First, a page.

“The gut microbiome is connected to the brain through the vagus nerve. What you eat and what you get exposed to in the gut can actually make you feel more anxious and depressed. When you eat a lot of highly processed foods or comfort foods, it makes us feel better in the moment but it affects the gut microbiome and that actually transfers signals to the brain and makes you more anxious. Something that’s good for your body is probiotics. If you’re feeling highly anxious maybe you want to try a food that you like that has more probiotics in it, like sauerkraut or kimchi or miso.”

Create a positive home environment

“What we know from research is that there are multiple benefits to having plants in the environment. One, visually—they’re restful for the eyes and the brain. Two, working with plants, dirt and leaves boosts immune functioning. Working with plants actually transfers microbiomes from the plant to the body, so people that work with plants or have plants in an urban environment—even on the balcony or in their house—have a better gut microbiome which is better for the parasympathetic nervous system.” She adds that essential oils and scented candles can also help soothe stress. “There’s scientific evidence that olfactory sense is also connected to the brain and can reduce anxiety. Try to create a balanced and positive environment with scents that stimulate good memories.”

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Get some fresh air

“Oxygen helps to fuel the body and the brain. People need to try to get outside and breathe as much as possible. Even if you have to stick your head out of the window, you need to breathe deeply outside because that oxygen is so good for you.” For those that are physically able, she recommends bundling up and going on long walks even in the snow. “Put those long johns on and get out there. It’s even more important to get fresh air now because of the heating vents and recycled air.” She also suggests light therapy lamps for when the days get even shorter. “Light is really important. If people are suffering from seasonal affective disorder or anxiety or depression, those special lamps are affective.”

Cut down on social media

If there’s anything 2020 has taught us, it’s that “doomscrolling” can have a very real impact on our mental health. Dr Andersen advises cutting down on social media time, particularly right before bed. “Cut out too much news watching and negative social media, because it can be overwhelming and anxiety-producing. That sense of doom in your brain comes from the emotional centre, the amygdala, but it’s actually changing the way your heart’s beating, your muscle tension, so it’s having a physical effect and it makes you feel more doomed because you don’t feel good. It’s a negative spiral.” She recommends staying off phones and screens at bedtime, because it can take up to an hour for the brain to shut down after screen time, but if you are looking for something to watch in the evenings, comedies and humorous videos are preferable as laughing relaxes the body.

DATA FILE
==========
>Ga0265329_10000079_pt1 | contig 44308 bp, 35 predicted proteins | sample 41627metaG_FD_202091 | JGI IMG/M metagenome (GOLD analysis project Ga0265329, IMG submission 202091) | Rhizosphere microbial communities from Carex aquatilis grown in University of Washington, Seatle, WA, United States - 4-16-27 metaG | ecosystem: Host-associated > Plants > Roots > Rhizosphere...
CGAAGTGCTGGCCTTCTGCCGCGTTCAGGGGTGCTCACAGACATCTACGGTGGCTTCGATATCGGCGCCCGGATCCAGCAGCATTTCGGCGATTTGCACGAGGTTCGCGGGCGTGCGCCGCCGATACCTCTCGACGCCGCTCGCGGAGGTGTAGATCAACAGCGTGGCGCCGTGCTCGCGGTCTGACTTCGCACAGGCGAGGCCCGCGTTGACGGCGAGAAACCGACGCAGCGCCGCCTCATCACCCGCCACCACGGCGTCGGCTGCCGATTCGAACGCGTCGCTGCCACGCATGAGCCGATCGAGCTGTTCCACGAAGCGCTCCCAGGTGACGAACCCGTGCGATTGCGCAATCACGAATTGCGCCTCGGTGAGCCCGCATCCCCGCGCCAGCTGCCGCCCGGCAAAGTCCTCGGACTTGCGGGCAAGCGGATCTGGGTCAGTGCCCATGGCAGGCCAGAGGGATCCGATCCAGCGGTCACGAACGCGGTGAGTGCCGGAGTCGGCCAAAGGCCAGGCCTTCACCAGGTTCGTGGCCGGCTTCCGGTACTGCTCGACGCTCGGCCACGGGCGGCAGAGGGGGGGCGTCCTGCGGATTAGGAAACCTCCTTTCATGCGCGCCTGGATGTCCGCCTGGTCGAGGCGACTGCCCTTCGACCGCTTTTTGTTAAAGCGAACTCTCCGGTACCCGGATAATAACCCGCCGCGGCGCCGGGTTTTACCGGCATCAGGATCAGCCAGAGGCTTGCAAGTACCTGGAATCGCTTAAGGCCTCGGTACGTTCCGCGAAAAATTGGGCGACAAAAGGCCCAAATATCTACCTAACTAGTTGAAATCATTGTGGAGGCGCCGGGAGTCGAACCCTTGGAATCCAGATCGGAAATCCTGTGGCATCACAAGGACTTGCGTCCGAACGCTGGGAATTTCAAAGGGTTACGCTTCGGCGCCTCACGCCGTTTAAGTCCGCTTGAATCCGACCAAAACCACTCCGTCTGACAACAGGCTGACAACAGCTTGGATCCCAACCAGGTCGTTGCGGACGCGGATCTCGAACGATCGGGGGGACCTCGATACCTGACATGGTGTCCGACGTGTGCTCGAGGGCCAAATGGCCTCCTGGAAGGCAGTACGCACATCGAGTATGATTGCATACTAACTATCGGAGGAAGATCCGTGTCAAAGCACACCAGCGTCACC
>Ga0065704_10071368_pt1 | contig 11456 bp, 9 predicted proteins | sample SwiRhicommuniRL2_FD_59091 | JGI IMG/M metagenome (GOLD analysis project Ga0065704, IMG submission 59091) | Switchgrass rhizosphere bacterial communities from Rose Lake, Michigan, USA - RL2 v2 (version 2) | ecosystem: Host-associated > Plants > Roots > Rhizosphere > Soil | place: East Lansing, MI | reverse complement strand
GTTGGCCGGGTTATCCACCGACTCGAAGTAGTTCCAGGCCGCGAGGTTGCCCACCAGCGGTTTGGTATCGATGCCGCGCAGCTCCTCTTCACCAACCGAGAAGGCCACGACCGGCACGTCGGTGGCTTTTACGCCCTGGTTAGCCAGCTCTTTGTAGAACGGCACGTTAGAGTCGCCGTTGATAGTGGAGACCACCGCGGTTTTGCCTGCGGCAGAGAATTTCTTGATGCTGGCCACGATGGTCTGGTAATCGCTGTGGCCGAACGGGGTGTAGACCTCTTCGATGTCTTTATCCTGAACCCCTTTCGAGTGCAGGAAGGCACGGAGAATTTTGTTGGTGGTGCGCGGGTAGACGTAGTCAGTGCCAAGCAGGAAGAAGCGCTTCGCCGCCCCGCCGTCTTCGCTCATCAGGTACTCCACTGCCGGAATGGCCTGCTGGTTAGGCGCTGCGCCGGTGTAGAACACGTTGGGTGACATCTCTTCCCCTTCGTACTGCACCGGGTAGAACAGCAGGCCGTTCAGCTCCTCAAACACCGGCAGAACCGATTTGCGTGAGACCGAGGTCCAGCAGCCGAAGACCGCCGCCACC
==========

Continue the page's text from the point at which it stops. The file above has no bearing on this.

Make an effort to (virtually) socialize

“People who live alone should reach out for real social interactions. Schedule time with friends to talk–and actually talk, not just text. Schedule a Zoom or FaceTime. Scrolling or posting on social media is not the same as seeing someone’s face or listening to their voice. Try to schedule in different activities, so you always have something to look forward to. Also, volunteering is really helpful. Obviously we have to be isolated but there are volunteer services that somebody might be able to help with online or over the phone.” While social interaction is important, at the same time it’s also vital for those who live with others to carve out some personal time. “Sometimes you do need time alone. Put on headphones and sit in a quiet room or space. Listening to music can be very positive and stimulate the reduction of stress hormones. Do the paced breathing when you’re in those quiet moments.”